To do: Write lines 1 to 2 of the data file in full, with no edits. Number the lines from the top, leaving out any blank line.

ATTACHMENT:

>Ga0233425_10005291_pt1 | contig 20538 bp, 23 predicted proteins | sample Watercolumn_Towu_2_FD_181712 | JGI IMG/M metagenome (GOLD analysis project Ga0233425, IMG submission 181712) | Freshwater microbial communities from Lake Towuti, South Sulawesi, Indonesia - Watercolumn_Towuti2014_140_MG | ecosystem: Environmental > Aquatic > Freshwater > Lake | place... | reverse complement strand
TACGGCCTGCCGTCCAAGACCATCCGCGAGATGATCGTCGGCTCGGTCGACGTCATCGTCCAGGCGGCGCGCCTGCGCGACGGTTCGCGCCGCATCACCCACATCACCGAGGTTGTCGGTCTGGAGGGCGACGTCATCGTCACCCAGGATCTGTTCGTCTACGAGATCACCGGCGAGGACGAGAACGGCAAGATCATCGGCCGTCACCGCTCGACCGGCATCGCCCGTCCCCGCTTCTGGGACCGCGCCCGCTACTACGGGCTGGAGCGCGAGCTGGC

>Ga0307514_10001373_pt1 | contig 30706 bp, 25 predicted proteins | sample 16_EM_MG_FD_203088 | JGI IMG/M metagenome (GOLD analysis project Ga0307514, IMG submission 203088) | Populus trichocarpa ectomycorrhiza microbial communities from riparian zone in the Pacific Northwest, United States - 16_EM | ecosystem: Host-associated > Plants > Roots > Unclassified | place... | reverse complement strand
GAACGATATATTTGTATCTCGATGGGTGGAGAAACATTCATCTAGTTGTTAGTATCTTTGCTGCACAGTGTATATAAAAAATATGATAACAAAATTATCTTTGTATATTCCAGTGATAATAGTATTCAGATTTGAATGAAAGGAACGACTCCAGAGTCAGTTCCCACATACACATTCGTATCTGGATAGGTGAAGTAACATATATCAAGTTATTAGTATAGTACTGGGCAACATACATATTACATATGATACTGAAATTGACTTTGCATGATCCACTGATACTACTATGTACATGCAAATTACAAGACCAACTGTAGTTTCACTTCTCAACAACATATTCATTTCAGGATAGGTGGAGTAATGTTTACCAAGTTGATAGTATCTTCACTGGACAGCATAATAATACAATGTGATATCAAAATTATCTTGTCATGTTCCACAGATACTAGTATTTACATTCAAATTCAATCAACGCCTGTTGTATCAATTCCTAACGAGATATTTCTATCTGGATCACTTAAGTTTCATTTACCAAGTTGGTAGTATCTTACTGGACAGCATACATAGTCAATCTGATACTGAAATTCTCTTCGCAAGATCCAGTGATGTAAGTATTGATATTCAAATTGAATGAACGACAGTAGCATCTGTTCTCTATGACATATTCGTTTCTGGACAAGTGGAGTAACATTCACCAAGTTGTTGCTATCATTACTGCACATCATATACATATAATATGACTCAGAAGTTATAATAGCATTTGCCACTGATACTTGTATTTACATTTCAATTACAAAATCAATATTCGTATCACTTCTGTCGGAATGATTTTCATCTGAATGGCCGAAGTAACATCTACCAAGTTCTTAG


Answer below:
>Ga0233425_10005291_pt1 | contig 20538 bp, 23 predicted proteins | sample Watercolumn_Towu_2_FD_181712 | JGI IMG/M metagenome (GOLD analysis project Ga0233425, IMG submission 181712) | Freshwater microbial communities from Lake Towuti, South Sulawesi, Indonesia - Watercolumn_Towuti2014_140_MG | ecosystem: Environmental > Aquatic > Freshwater > Lake | place... | reverse complement strand
TACGGCCTGCCGTCCAAGACCATCCGCGAGATGATCGTCGGCTCGGTCGACGTCATCGTCCAGGCGGCGCGCCTGCGCGACGGTTCGCGCCGCATCACCCACATCACCGAGGTTGTCGGTCTGGAGGGCGACGTCATCGTCACCCAGGATCTGTTCGTCTACGAGATCACCGGCGAGGACGAGAACGGCAAGATCATCGGCCGTCACCGCTCGACCGGCATCGCCCGTCCCCGCTTCTGGGACCGCGCCCGCTACTACGGGCTGGAGCGCGAGCTGGC